The final result helped soothe Awakening tempers but stirred the ire of the Islamic Party, which has governed Anbar since 2003. It alleges the result was fixed to mollify the Awakening and head off the threat of violence.
"People think the results were made up--a deal with the government in Baghdad and also the Americans to satisfy Abu Risha," said Khamis Ahmed Abtan, the outgoing deputy head of the provincial council, who is affiliated with the Islamic Party and who worries that an Awakening-led administration will introduce tribalism to local government.
"Anbar is going to be ruled according to emotions and according to affiliations of tribes," he said. "We're already seeing it. People are saying, 'We're of X tribe, so we've got to have X job.' I don't think this is good for the security of the province."
That's the Iraqi Islamic Party (IIP), an Arab party and the party of Iraq's Sunni vice president Tariq al-Hashimi. Feb. 18th, IIP's Sami Safwat was shot dead in Baghdad.
Dahr Jamail is back in Iraq. In his latest report, he explores the destroyed medical services in Iraq. From his "Medical Care At Last, At a Price" (Dissident Voice):
Prompt medical care is at last on offer in Iraq, for those who can find the dollars for it.
"Why would I want to go to government-run hospitals where there is no care, no functioning instruments, long lines, and in the end the same doctor who treats you there can treat you at a private hospital," says Mohammed Abbas, 35, an employee at Iraq’s Ministry of Oil.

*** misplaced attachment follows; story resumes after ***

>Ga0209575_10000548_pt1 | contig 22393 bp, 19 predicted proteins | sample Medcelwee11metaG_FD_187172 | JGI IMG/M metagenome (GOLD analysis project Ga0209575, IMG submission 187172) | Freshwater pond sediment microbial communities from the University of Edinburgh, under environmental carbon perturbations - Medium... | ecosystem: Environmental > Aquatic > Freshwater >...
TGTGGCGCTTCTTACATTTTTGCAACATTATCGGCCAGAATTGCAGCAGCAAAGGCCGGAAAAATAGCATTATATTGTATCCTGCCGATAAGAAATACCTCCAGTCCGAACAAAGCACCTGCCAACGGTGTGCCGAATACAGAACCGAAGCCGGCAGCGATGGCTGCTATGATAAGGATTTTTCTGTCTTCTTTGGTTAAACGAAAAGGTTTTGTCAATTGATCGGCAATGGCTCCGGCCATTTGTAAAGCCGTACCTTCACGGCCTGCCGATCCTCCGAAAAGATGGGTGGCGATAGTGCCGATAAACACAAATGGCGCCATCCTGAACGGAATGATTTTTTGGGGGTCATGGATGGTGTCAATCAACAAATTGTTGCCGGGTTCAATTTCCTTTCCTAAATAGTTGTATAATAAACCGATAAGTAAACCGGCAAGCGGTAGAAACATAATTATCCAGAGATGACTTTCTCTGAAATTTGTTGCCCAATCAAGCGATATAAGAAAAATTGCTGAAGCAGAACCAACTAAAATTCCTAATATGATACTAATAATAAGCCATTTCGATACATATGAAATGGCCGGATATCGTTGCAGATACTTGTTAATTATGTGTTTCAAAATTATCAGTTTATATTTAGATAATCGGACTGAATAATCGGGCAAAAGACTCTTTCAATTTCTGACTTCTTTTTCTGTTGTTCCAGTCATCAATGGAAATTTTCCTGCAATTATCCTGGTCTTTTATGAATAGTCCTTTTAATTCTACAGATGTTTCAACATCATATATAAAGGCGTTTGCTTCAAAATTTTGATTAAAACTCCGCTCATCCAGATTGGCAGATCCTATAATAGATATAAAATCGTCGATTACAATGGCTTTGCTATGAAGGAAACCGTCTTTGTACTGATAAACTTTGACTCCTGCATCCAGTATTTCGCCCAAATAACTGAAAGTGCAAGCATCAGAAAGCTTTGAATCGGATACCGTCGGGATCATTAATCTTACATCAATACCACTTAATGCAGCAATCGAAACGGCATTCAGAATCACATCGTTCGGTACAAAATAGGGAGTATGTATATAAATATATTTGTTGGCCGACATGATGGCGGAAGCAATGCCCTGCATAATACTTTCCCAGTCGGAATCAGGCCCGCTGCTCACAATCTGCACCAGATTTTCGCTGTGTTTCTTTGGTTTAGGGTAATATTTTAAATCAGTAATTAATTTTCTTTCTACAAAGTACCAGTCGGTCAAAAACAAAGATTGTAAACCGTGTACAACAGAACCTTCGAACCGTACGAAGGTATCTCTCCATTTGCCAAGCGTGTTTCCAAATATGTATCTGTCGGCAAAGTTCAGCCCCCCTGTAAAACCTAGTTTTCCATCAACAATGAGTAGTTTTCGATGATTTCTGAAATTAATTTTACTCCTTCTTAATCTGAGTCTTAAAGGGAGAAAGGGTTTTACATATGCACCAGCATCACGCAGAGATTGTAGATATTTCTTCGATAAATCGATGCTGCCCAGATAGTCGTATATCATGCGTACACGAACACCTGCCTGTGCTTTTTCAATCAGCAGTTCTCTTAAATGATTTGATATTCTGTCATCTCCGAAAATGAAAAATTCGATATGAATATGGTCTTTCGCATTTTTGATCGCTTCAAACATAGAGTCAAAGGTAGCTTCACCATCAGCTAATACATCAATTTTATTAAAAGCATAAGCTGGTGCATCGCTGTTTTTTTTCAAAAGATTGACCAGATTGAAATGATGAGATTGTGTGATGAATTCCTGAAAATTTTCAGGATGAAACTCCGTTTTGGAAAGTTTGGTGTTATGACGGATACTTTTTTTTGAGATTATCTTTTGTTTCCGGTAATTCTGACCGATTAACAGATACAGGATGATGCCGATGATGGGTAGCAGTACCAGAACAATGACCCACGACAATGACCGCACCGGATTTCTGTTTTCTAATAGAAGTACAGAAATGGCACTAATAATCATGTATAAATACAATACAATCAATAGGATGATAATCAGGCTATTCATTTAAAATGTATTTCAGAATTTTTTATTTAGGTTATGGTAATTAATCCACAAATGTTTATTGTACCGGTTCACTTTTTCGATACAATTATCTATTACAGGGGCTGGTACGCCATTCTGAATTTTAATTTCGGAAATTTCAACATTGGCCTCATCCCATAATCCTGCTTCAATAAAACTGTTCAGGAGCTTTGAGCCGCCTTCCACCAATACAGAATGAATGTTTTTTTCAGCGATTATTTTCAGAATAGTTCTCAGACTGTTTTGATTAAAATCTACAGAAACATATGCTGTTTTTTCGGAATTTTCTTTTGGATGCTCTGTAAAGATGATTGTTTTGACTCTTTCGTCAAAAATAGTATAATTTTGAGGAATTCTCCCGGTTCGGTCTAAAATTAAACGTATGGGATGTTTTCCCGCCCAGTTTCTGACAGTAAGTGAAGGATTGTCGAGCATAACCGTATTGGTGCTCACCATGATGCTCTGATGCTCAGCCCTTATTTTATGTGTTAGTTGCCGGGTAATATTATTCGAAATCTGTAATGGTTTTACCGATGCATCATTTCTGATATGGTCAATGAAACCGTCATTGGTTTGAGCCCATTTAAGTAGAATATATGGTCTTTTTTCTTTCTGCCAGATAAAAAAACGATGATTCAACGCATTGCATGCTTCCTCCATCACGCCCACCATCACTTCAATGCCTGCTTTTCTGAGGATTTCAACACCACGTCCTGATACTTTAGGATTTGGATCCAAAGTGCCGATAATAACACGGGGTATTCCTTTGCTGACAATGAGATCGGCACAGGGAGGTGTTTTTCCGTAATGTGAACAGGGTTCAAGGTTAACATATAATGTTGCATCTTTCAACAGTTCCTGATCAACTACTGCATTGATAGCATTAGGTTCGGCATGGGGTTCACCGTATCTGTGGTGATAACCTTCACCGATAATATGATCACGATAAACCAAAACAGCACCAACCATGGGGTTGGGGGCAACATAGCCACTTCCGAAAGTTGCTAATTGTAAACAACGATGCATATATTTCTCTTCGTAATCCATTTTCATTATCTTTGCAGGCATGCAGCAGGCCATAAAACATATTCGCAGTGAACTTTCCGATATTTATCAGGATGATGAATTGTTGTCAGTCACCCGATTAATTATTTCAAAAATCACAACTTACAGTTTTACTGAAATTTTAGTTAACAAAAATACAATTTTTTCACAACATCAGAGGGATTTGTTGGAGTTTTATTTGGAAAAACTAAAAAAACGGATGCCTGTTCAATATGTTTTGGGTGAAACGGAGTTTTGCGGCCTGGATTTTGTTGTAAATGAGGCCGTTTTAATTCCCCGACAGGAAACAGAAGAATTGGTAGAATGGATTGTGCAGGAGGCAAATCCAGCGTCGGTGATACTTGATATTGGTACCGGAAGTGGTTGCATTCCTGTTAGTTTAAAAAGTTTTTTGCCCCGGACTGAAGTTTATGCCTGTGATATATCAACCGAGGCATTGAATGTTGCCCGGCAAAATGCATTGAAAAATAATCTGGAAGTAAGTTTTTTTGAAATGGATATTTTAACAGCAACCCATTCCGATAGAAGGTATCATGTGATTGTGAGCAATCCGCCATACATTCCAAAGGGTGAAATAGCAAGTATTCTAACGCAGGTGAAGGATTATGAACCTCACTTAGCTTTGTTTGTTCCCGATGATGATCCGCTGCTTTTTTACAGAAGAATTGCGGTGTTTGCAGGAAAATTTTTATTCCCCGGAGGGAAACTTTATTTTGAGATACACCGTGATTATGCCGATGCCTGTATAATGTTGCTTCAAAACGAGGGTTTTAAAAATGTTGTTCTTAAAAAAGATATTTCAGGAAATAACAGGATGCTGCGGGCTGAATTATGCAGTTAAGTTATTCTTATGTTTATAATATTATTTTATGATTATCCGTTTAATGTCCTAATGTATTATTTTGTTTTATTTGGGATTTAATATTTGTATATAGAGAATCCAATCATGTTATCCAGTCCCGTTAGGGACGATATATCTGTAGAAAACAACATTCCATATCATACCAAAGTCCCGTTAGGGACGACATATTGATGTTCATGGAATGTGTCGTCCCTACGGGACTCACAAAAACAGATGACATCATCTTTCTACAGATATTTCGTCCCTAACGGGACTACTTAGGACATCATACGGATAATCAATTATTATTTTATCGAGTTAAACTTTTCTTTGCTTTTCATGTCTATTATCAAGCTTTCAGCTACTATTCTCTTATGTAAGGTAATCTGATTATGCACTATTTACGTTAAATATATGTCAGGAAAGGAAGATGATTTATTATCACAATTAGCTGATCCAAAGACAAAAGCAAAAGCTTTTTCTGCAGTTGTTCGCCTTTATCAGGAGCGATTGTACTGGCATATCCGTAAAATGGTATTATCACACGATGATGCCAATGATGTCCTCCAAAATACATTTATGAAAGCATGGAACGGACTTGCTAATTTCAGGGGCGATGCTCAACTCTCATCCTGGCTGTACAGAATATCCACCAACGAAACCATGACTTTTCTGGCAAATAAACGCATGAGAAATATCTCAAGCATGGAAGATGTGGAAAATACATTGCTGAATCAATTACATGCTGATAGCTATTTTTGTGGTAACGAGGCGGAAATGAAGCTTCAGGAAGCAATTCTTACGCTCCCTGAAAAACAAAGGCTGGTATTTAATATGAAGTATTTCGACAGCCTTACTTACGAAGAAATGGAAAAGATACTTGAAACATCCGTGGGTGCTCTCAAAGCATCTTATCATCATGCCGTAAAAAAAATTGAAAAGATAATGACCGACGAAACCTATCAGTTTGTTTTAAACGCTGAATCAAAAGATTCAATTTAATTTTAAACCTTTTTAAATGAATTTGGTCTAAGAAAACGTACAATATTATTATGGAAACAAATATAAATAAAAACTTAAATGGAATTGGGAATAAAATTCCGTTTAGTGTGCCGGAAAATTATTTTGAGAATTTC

Abbas, speaking at the private Saint Raphael Hospital in the Karrada area of Baghdad, wanted treatment on time, and was prepared to pay for it. Like him, many are coughing up money for private treatment. When they have money, that is, in an economy with more than 50 percent unemployment.
For medical care, many scramble to find money somehow. "It is a catastrophe at the government-run hospitals," says Hayder Abud, 30, at the private hospital for a check-up. "When you finally get a doctor to see you there, they are so rushed and sleep deprived, you can’t be sure you are getting proper treatment."
Most treatment at government hospitals is free. Getting an x-ray at a private hospital may cost 40 dollars. But at a private hospital the job can get done on time.
"Iraq's Ministry of Health is struggling," said Khaled, administrative manager at the Saint Raphael Hospital, requesting that his last name not be used. "We have had problems with the Ministry of Health because they are angry at us for treating so many more people nowadays."
Meanwhile AP's Kim Gamel reports on a study sponsored by al-Maliki's government and the World Health Organization that attempts to examine mental health in Iraq and finds that, of those who self-identify as having mental disorders -- 16.5% of the total number surveyed, almost 70% have thought of suicide. (No, thinking of suicide is not the same as doing it and thinking of suicide is not uncommon in a non-war zone.) Gamel notes that a random sample (just like the 2006 Lancet study) was done involving 4,332 Iraqis (less than the number surveyed for the Lancet study). Harvard Medical School's Ronald Kessler states that Iraqis seem to have adapted and that's probably true but equally true is that the numbers are lower than one might expect (as Kessler admits) for another reason: the stigma of mental illness and disorders in Iraq.